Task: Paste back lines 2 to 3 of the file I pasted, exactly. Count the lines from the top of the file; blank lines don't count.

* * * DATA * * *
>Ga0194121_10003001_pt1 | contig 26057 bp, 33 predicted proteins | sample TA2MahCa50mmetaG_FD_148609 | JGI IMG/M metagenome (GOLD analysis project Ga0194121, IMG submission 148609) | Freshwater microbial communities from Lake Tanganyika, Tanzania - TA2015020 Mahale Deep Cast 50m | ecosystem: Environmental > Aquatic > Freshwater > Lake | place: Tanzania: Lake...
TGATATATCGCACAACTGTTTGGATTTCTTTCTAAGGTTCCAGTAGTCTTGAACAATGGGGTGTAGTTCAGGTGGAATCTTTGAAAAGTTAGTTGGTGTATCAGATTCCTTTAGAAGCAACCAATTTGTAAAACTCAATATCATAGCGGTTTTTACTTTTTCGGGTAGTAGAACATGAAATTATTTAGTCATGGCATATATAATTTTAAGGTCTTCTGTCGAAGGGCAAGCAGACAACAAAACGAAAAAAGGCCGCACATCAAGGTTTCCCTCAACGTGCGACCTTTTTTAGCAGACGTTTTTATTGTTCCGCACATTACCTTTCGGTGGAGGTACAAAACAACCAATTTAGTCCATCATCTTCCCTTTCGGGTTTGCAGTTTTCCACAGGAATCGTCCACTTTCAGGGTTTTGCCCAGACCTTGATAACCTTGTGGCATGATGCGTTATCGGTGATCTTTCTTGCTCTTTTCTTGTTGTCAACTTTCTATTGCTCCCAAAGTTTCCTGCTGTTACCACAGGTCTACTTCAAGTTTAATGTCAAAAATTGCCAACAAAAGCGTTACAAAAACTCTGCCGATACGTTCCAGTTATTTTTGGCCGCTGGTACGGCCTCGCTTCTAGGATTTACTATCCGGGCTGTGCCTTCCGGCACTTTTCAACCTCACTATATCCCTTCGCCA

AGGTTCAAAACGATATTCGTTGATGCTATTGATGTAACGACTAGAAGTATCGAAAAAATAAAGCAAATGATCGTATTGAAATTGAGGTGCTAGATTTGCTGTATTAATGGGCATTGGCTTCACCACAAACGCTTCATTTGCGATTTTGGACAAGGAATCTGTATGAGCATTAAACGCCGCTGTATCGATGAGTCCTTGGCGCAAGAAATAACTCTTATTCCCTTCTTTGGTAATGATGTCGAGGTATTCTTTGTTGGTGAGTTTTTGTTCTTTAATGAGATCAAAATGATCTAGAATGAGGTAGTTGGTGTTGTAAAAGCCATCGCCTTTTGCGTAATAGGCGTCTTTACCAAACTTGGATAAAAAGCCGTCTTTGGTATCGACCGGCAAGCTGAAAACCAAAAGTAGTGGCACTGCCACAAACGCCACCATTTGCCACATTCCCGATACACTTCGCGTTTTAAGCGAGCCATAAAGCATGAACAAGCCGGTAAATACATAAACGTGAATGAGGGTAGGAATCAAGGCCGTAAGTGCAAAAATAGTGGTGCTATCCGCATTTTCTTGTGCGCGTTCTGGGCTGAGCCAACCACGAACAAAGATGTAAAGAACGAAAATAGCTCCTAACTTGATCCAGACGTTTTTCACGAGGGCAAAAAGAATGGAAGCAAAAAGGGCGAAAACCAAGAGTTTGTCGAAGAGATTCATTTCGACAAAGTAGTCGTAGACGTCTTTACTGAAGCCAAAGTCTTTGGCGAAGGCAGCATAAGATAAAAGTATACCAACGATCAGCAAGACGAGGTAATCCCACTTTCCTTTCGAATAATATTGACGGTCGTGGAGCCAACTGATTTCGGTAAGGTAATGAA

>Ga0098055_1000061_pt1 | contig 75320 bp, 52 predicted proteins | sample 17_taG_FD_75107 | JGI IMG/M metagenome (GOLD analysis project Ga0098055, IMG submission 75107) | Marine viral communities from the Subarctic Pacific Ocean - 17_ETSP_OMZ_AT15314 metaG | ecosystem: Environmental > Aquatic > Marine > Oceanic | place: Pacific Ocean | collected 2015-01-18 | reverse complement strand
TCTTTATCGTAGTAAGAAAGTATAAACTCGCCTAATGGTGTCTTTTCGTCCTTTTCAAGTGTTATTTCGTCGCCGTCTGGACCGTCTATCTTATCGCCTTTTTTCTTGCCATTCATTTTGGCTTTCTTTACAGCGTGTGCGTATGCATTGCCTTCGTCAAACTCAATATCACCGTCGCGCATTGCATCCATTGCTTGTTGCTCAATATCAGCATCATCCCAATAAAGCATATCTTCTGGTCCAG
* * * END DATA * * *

TGATATATCGCACAACTGTTTGGATTTCTTTCTAAGGTTCCAGTAGTCTTGAACAATGGGGTGTAGTTCAGGTGGAATCTTTGAAAAGTTAGTTGGTGTATCAGATTCCTTTAGAAGCAACCAATTTGTAAAACTCAATATCATAGCGGTTTTTACTTTTTCGGGTAGTAGAACATGAAATTATTTAGTCATGGCATATATAATTTTAAGGTCTTCTGTCGAAGGGCAAGCAGACAACAAAACGAAAAAAGGCCGCACATCAAGGTTTCCCTCAACGTGCGACCTTTTTTAGCAGACGTTTTTATTGTTCCGCACATTACCTTTCGGTGGAGGTACAAAACAACCAATTTAGTCCATCATCTTCCCTTTCGGGTTTGCAGTTTTCCACAGGAATCGTCCACTTTCAGGGTTTTGCCCAGACCTTGATAACCTTGTGGCATGATGCGTTATCGGTGATCTTTCTTGCTCTTTTCTTGTTGTCAACTTTCTATTGCTCCCAAAGTTTCCTGCTGTTACCACAGGTCTACTTCAAGTTTAATGTCAAAAATTGCCAACAAAAGCGTTACAAAAACTCTGCCGATACGTTCCAGTTATTTTTGGCCGCTGGTACGGCCTCGCTTCTAGGATTTACTATCCGGGCTGTGCCTTCCGGCACTTTTCAACCTCACTATATCCCTTCGCCA

AGGTTCAAAACGATATTCGTTGATGCTATTGATGTAACGACTAGAAGTATCGAAAAAATAAAGCAAATGATCGTATTGAAATTGAGGTGCTAGATTTGCTGTATTAATGGGCATTGGCTTCACCACAAACGCTTCATTTGCGATTTTGGACAAGGAATCTGTATGAGCATTAAACGCCGCTGTATCGATGAGTCCTTGGCGCAAGAAATAACTCTTATTCCCTTCTTTGGTAATGATGTCGAGGTATTCTTTGTTGGTGAGTTTTTGTTCTTTAATGAGATCAAAATGATCTAGAATGAGGTAGTTGGTGTTGTAAAAGCCATCGCCTTTTGCGTAATAGGCGTCTTTACCAAACTTGGATAAAAAGCCGTCTTTGGTATCGACCGGCAAGCTGAAAACCAAAAGTAGTGGCACTGCCACAAACGCCACCATTTGCCACATTCCCGATACACTTCGCGTTTTAAGCGAGCCATAAAGCATGAACAAGCCGGTAAATACATAAACGTGAATGAGGGTAGGAATCAAGGCCGTAAGTGCAAAAATAGTGGTGCTATCCGCATTTTCTTGTGCGCGTTCTGGGCTGAGCCAACCACGAACAAAGATGTAAAGAACGAAAATAGCTCCTAACTTGATCCAGACGTTTTTCACGAGGGCAAAAAGAATGGAAGCAAAAAGGGCGAAAACCAAGAGTTTGTCGAAGAGATTCATTTCGACAAAGTAGTCGTAGACGTCTTTACTGAAGCCAAAGTCTTTGGCGAAGGCAGCATAAGATAAAAGTATACCAACGATCAGCAAGACGAGGTAATCCCACTTTCCTTTCGAATAATATTGACGGTCGTGGAGCCAACTGATTTCGGTAAGGTAATGAA